General Practice & Preventative Medicine –  Ophthalmology


Frequently, your veterinarian prescribes medication for your dog after an eye examination. Administering these medications can sometimes be difficult. Some dogs, especially if their eyes are painful, are resistant to the administration of medication. Diligence and patience are necessary to help give the medication. There are several techniques that may facilitate giving eye medication (drops or ointment) to your pet.


·  Have someone restrain your dog by holding the front legs and chest, or if the dog is small, wrap him firmly in a blanket or towel.

·  Place the medication in your dominant hand with the lid off.

·  If you are right-handed and the right eye needs medication, rest your right hand on top of the head in order to stabilize your hand. Your hand should be near the inner side of the eye closest to the nose. With your left hand, place the thumb near the lower eyelid and the forefinger near the upper eyelid. This also works if you are left-handed and the dog needs medication in his left eye.

·  If you are right-handed and the left eye needs medication, stand on the right side of the dog, facing the same direction as the dog. With the medication in your right hand, rest this hand on top of the head to stabilize. Reach across the dog and place the index finger of your left hand near the lower eyelid and your left thumb near the upper eyelid. This also works if you are left-handed and the right eye needs medication.

·  Spread the eyelids apart using your thumb and forefinger.

·  Apply the medication directly on the surface of the eye or into the small gap between the lower eyelid and the surface of the eye. Take care not to touch the surface of the eye with the tip of the medication container.

·  Once the medication has been administered, open and close the eyelid one or two times with your thumb and forefinger in order to spread the medication over the entire surface of the eye.


·  If the eye medication is ointment, gently squeeze about 1/8” out the end of the tube. Hold the dog’s head with your free hand, and with the other hand, touch the crease in the eyelids closest to the nose with the tube of medication. The spot to aim for is the point where the two eyelids meet. The dog will blink the exposed ointment off the tip of the tube.

·  The third eyelid sits in this same area and will move upward when the corner of the eyelids is touched and will prevent the tube from touching the cornea.

·  The same method can be used at the outside corner of the eyelids, but there is no third eyelid in this area, so you must be careful not to touch the cornea with the tube.

·  After administering the ointment, wipe the tip of the tube with a fresh Kleenex or piece of cotton and replace the cap.


·  If the eye medication is a solution, and if your dog objects to having the medication dropped directly onto the surface of the eye or objects to having the eyelids opened, then simply hold the dog’s head in an upward position and make him look towards the ceiling.

·  Approach the eye with the bottle of medication, from either the front of the head or over the top of the back of the head. As the bottle gets closer to the eye, the dog often closes its eyes. Drop a single drop of medication onto the crease where the eyelids touch and come together.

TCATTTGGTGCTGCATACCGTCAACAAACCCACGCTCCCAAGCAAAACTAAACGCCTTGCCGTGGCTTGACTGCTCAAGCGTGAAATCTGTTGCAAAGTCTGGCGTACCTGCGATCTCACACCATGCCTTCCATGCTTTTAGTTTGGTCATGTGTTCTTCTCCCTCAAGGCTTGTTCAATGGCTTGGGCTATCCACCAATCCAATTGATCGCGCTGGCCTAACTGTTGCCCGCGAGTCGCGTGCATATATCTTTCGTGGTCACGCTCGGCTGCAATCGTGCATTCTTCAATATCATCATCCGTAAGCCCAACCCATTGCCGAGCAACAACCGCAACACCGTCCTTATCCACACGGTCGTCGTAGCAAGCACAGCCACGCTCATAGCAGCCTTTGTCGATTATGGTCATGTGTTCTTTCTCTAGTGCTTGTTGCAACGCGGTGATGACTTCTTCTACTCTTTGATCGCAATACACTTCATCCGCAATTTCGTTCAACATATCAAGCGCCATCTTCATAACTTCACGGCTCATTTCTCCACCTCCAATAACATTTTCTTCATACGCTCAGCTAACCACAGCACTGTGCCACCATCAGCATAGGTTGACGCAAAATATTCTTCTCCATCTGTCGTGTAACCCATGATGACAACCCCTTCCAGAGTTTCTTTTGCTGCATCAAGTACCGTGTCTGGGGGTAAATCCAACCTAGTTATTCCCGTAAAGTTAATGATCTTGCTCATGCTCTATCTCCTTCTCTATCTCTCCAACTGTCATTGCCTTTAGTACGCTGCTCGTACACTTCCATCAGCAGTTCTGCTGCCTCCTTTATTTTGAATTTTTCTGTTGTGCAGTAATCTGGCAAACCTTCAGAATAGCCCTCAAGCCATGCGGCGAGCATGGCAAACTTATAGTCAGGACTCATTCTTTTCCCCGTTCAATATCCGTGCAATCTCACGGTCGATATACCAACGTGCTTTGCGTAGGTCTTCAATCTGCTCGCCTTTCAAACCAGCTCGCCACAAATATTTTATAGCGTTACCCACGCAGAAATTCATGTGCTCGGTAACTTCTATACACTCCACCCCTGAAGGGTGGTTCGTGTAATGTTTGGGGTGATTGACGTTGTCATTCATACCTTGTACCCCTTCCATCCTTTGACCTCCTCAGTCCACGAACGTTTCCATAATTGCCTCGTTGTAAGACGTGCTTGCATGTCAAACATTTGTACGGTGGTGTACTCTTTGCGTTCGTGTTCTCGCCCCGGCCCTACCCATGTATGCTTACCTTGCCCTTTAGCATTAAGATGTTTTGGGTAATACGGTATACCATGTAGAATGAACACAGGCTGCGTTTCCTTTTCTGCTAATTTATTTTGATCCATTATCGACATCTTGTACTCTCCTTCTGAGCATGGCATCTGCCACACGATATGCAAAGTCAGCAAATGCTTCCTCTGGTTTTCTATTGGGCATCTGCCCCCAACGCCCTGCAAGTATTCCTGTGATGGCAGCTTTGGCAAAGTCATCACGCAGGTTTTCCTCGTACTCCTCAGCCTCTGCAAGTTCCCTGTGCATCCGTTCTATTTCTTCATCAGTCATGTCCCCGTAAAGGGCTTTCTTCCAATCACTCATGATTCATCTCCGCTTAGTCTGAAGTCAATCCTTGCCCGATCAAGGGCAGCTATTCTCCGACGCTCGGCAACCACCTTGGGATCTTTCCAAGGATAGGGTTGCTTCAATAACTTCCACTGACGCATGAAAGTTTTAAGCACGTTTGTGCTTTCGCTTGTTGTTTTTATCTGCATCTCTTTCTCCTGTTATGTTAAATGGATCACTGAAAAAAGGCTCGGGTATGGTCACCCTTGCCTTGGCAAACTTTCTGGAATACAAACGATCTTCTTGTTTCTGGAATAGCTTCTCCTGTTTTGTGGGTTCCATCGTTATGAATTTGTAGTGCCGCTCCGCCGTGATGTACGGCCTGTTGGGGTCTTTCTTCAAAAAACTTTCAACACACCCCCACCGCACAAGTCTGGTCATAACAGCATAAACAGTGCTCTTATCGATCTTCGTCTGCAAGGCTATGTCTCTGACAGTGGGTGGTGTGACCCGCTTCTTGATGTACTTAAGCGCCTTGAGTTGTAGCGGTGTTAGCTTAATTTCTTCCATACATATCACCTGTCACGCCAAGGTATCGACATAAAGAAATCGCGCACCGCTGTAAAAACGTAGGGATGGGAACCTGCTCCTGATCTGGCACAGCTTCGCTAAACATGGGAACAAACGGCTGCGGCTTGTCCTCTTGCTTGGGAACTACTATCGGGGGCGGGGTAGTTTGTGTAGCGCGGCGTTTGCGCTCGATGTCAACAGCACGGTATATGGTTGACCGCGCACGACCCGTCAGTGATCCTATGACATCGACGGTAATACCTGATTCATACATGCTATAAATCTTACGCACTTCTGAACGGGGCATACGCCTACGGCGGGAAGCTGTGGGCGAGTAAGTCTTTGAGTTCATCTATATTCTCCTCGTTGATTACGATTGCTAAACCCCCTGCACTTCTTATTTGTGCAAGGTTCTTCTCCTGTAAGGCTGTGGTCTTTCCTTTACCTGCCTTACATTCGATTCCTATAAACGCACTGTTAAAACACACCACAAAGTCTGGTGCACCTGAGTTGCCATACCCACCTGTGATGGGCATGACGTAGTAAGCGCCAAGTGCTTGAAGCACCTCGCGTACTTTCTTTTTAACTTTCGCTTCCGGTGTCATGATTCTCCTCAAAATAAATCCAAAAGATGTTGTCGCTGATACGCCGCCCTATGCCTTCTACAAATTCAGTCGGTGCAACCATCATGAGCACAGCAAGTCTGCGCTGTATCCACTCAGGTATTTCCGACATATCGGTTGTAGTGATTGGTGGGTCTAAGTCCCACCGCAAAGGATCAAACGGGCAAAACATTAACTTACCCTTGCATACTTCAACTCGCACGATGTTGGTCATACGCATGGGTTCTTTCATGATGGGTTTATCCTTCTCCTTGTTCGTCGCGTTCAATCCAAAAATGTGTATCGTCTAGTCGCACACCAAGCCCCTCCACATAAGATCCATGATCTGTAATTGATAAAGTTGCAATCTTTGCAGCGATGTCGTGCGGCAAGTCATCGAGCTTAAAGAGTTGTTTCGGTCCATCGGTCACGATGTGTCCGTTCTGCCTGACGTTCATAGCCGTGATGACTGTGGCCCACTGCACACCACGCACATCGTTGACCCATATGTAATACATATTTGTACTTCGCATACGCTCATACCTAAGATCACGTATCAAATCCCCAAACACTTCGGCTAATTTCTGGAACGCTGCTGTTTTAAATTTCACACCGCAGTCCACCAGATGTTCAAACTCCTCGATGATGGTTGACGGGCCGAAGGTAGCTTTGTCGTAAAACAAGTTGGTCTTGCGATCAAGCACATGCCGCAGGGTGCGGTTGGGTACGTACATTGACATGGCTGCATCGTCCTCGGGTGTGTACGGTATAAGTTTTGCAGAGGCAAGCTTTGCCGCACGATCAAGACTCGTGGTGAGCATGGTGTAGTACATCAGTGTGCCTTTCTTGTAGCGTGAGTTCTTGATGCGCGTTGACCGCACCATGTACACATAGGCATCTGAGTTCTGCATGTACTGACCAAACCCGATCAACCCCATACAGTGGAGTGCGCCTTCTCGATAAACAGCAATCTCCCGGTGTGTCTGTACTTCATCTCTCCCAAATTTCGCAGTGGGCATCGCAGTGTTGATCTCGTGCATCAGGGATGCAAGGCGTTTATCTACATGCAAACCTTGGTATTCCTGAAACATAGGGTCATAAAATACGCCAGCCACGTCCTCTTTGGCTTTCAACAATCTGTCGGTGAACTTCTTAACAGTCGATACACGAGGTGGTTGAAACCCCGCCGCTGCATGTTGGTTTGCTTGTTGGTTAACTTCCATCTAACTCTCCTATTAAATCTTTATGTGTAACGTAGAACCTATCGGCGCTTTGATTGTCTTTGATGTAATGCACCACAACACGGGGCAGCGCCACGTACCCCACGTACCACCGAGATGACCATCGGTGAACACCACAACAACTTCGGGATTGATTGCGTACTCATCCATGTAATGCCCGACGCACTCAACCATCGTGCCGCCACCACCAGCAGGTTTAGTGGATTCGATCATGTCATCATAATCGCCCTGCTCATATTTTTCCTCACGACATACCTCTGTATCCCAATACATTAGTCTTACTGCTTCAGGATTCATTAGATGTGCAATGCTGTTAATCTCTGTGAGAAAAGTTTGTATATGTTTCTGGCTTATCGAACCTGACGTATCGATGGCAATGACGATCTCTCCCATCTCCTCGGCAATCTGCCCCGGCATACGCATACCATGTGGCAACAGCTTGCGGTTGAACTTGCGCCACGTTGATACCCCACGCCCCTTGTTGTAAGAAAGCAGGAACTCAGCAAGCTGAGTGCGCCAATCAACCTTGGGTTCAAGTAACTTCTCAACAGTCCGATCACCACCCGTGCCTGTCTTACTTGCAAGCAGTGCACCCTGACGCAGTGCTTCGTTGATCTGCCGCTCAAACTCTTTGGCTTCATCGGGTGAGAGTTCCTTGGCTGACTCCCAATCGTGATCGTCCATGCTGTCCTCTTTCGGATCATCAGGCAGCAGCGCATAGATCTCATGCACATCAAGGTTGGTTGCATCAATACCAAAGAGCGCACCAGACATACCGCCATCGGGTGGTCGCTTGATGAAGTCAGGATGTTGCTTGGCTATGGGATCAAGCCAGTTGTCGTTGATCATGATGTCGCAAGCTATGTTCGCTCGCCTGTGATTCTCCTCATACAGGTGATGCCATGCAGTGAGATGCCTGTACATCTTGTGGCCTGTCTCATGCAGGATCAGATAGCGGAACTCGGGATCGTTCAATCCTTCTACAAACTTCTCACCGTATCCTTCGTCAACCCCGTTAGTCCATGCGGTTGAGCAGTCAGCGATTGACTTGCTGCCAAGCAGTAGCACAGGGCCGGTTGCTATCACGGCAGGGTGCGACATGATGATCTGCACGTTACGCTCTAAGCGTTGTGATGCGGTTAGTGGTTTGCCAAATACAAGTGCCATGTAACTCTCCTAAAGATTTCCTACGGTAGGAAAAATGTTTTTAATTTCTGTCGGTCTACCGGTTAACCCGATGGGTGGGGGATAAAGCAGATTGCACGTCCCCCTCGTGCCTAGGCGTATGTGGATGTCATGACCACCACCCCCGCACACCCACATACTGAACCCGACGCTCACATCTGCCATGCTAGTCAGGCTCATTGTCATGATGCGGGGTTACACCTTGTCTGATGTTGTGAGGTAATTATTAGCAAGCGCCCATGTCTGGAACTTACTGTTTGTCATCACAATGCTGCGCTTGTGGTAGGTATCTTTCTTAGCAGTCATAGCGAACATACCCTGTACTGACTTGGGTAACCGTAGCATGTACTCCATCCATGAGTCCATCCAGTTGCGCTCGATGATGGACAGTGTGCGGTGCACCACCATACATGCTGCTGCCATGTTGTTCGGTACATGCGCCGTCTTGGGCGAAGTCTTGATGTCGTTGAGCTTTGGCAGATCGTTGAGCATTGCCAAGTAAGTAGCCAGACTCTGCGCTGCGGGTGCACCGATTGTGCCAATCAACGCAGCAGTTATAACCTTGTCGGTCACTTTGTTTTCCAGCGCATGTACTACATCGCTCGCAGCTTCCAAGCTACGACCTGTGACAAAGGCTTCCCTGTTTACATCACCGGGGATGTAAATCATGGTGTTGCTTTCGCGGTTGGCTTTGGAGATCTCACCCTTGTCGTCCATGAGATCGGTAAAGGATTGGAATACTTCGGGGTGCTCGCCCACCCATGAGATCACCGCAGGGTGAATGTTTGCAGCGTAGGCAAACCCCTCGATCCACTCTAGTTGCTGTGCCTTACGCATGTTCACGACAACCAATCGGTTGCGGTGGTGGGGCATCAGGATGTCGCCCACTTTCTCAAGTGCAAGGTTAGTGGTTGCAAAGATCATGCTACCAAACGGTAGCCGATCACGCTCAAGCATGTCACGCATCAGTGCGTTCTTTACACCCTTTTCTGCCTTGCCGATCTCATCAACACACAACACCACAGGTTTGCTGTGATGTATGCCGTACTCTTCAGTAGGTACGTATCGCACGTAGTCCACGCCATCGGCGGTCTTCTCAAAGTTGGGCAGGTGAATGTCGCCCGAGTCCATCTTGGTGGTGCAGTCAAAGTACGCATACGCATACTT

·  Continue to hold the head in an upward position for a full minute after the drop is applied to the crease. Gravity will cause the solution to ooze slowly downward through the small gap in the eyelids.

·  With this method, some of the solution may be lost onto the skin around the eye, but the dog may tolerate this method better.


·  Don’t forget to praise your dog for his patience and good behavior.

·  Give him a treat after the medication or some toy that will serve as a reward for cooperating with you

Dear Valued Clients

During these challenging times, there have been some unforeseen changes at The Big Easy Animal Hospital. I cannot express enough my sincere apology for any inconvenience you have experienced at The Big Easy during these times. As we strive to make the practice safe to protect everyone including you, your family, and our Big Easy team and their families, I’ve decided to make certain changes while we are under this pandemic. These changes will be temporary.


Monday, Tuesday, Thursday & Friday:
Walk Ins: Check-in starts at 9:45am.There are a limited amount of patients we can accept. Our receptionists will be happy to assist you with options to help guide you and your pet(s).)


Saturday Hours

Saturdays will be TECHNICIAN APPOINTMENTS only. These will include boosters, bloodwork, nail trims, certain diagnostics, etc. There will not be a veterinarian on site. While I understand these changes can be inconvenient, I have listed local veterinary clinics that we have contacted and are open to see walk-ins throughout the week and Saturdays as well. For life threatening emergencies that occur outside business hours, please contact the following 24-hour animal hospitals below.

Please, be safe and healthy.

Thank you all for your understanding. -Aileen Ruiz, DVM


24 Hour Emergency Care:


Pittsburgh Veterinary Specialty and Emergency Center

807 Camp Horne Road
Pittsburgh, PA



4224 Northern Pike
Monroeville, PA

VCA Castle Shannon Animal Hospital

3610 Library Road
Pittsburgh, PA

Veterinarians Accepting Walk in Care:

Penn Animal Hospital

2205 Penn Avenue

North Boros Veterinary Hospital

2255 Babcock Blvd



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